ICO surprises with last-minute cookies changes
Data watchdog says "implied consent" is good enough
The Information Commissioner has surprised web admins by rolling out changes to how it views the cookies law the day before an enforcement deadline.
The law - the result of an EU directive regarding online privacy - requires websites to get consent before dropping cookies and other tracking technologies onto users' computers. It came into law last year, but the ICO gave websites a year's grace before enforcement started.
However, a day before enforcement was due to start, the ICO revealed it would consider "implied consent" to be good enough - meaning sites can simply tell users that by continuing to use the site, cookies will be used.
"Implied consent is a valid form of consent and can be used in the context of compliance with the revised rules on cookies," said Dave Evans, head of business policy, in a post on the ICO site. "If you are relying on implied consent you need to be satisfied that your users understand that their actions will result in cookies being set. Without this understanding you do not have their informed consent."
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The data watchdog has issued limited guidance on how to meet the law, saying it doesn't want to tell companies what to do. "We’ve stressed that there’s no ‘one size fits all approach’," Evans said. "We think that organisations themselves are best placed to develop their own solutions. They will know how and why their customers use their websites better than we do."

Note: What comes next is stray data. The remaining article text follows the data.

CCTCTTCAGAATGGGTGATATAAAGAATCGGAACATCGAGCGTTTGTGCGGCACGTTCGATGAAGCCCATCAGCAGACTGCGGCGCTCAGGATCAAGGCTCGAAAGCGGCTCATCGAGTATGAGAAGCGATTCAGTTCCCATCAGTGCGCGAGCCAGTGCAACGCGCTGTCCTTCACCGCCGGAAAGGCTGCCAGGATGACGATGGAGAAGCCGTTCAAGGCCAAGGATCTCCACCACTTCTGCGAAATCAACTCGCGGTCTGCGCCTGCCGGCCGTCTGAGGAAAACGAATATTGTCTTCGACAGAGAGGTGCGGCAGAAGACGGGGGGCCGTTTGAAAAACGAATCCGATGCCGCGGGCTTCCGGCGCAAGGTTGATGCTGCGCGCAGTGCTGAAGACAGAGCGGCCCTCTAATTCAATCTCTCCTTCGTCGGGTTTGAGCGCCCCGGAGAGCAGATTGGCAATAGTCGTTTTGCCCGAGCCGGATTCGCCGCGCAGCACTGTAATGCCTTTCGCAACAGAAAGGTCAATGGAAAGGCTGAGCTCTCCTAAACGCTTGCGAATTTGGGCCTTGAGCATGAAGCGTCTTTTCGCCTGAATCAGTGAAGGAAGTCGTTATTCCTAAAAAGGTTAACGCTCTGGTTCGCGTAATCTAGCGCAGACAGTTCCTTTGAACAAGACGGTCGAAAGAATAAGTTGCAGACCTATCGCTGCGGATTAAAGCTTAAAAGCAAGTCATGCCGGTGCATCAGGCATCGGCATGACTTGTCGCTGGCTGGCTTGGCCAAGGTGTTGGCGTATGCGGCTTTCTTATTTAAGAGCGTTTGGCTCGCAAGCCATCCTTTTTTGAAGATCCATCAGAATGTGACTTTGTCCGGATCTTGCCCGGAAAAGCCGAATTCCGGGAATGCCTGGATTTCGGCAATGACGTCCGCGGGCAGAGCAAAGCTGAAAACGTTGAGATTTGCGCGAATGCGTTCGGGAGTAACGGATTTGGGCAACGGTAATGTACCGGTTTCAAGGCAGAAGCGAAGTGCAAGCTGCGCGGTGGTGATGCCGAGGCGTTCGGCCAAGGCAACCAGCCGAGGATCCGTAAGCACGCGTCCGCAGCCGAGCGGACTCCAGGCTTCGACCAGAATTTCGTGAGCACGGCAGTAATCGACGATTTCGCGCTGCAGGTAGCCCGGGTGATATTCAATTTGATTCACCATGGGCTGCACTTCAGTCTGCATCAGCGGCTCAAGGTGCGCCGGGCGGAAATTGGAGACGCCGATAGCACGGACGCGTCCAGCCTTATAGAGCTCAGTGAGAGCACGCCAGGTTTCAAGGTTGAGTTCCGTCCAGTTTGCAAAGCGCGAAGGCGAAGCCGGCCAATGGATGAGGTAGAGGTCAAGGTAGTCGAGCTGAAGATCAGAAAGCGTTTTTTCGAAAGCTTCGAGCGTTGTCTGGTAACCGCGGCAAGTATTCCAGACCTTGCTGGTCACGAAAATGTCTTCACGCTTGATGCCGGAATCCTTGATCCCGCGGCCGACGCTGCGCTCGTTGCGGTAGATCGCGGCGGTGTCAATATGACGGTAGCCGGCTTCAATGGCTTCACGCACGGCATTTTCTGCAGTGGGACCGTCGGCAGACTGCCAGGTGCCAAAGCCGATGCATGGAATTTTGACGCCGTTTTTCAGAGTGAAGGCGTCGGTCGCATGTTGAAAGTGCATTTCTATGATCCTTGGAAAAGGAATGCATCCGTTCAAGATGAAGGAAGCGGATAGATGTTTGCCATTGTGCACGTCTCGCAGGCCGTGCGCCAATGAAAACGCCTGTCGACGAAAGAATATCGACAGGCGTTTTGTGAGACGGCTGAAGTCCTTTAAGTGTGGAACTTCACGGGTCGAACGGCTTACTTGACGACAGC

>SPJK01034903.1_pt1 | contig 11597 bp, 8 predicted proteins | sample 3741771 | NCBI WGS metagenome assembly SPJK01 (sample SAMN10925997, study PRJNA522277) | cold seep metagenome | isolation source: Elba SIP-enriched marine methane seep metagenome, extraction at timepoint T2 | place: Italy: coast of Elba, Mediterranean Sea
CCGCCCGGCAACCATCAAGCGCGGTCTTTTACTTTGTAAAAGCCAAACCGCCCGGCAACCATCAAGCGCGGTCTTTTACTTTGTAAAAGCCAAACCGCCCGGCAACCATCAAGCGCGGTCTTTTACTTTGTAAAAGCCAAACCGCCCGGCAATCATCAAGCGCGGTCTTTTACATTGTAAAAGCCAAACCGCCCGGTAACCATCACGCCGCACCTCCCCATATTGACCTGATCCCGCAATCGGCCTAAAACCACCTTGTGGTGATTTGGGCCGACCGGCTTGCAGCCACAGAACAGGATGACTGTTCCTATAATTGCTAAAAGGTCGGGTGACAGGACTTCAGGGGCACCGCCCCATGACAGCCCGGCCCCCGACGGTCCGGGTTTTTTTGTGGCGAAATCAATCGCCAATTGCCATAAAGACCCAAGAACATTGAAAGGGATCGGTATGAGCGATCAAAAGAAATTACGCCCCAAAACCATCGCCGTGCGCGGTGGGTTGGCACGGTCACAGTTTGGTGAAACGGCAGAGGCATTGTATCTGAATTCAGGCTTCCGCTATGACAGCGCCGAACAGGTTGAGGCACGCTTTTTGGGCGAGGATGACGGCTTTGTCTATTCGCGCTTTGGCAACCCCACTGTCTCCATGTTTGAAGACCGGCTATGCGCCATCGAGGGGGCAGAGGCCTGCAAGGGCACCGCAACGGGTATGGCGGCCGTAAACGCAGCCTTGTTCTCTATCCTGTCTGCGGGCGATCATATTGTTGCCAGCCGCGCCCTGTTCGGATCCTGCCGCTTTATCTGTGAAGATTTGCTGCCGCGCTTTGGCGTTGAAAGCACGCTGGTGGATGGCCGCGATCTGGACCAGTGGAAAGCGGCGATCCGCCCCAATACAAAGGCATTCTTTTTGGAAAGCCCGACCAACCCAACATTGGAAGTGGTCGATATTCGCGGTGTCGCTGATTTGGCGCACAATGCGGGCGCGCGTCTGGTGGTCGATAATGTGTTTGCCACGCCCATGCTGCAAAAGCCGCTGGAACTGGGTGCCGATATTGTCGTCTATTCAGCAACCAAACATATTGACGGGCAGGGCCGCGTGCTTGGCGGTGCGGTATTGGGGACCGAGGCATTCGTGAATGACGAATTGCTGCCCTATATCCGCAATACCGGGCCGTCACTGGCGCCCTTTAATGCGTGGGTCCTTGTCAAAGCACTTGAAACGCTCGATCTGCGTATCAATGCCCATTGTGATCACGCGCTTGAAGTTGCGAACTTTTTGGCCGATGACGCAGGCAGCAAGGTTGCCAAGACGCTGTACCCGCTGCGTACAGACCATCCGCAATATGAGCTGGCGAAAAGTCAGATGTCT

Implied consent appears to be a popular tactic for many websites. As well as PC Pro, sites such as the BBC, The Sun, and The Guardian are also running banners advising users that use of the site means cookies will be dropped.
While the move will probably be welcomed by many websites, the timing led to some complaints.
"This is a striking shift," Stephen Groom, head of marketing and privacy law at the law firm Osborne Clarke, told The Guardian. "Previously the ICO said that implied consent would be unlikely to work. Now it says that implied consent is a valid form of consent."
"Cookies law changed at 11th hour," said one Twitter user. "All that work last week was really worth it. Thanks ICO."
"Let's all get a box of cookies sent to the ICO to thank them for their capriciousness," added another Twitter user.
The ICO has made it clear it has no plans to unleash a "torrent of enforcement action" against sites, especially those working to meet the law, and that it won't be doling out fines.